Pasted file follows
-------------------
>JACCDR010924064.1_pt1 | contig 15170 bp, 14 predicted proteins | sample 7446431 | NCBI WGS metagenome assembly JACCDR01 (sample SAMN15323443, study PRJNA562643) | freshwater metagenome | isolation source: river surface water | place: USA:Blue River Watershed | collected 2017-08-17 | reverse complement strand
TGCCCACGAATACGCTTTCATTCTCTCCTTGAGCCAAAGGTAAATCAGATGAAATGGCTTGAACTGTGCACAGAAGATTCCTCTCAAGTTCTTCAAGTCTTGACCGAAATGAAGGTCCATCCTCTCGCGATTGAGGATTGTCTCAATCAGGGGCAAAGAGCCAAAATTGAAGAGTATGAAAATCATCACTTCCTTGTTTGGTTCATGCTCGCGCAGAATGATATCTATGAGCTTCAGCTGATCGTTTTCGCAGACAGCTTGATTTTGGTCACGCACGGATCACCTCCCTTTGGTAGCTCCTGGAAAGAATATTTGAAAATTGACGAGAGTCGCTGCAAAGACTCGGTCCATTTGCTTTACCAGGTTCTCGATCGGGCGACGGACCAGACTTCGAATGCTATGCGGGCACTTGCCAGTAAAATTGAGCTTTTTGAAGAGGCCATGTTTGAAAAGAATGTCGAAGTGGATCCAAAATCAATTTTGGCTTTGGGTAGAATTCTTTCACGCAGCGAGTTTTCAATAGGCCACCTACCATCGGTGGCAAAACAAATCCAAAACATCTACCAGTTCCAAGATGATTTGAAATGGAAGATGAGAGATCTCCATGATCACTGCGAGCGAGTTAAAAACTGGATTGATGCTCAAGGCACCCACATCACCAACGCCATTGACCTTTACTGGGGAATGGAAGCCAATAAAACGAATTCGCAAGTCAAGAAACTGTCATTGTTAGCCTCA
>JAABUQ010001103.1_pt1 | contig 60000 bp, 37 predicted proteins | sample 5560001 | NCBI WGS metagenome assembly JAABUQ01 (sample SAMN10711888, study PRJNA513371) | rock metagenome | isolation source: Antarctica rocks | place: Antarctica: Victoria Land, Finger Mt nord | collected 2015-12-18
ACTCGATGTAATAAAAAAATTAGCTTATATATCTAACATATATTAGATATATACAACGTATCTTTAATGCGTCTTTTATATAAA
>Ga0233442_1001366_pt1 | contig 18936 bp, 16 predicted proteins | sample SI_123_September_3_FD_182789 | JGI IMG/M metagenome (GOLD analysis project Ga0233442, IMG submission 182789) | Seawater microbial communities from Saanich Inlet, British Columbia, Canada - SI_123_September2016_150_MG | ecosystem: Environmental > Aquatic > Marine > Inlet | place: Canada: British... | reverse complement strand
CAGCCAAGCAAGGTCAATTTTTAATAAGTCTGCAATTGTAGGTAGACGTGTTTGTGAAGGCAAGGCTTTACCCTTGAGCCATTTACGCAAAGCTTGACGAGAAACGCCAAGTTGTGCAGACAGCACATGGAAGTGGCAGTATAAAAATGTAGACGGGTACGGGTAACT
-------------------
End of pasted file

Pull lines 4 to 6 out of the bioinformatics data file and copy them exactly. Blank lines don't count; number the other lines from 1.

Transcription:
ACTCGATGTAATAAAAAAATTAGCTTATATATCTAACATATATTAGATATATACAACGTATCTTTAATGCGTCTTTTATATAAA
>Ga0233442_1001366_pt1 | contig 18936 bp, 16 predicted proteins | sample SI_123_September_3_FD_182789 | JGI IMG/M metagenome (GOLD analysis project Ga0233442, IMG submission 182789) | Seawater microbial communities from Saanich Inlet, British Columbia, Canada - SI_123_September2016_150_MG | ecosystem: Environmental > Aquatic > Marine > Inlet | place: Canada: British... | reverse complement strand
CAGCCAAGCAAGGTCAATTTTTAATAAGTCTGCAATTGTAGGTAGACGTGTTTGTGAAGGCAAGGCTTTACCCTTGAGCCATTTACGCAAAGCTTGACGAGAAACGCCAAGTTGTGCAGACAGCACATGGAAGTGGCAGTATAAAAATGTAGACGGGTACGGGTAACT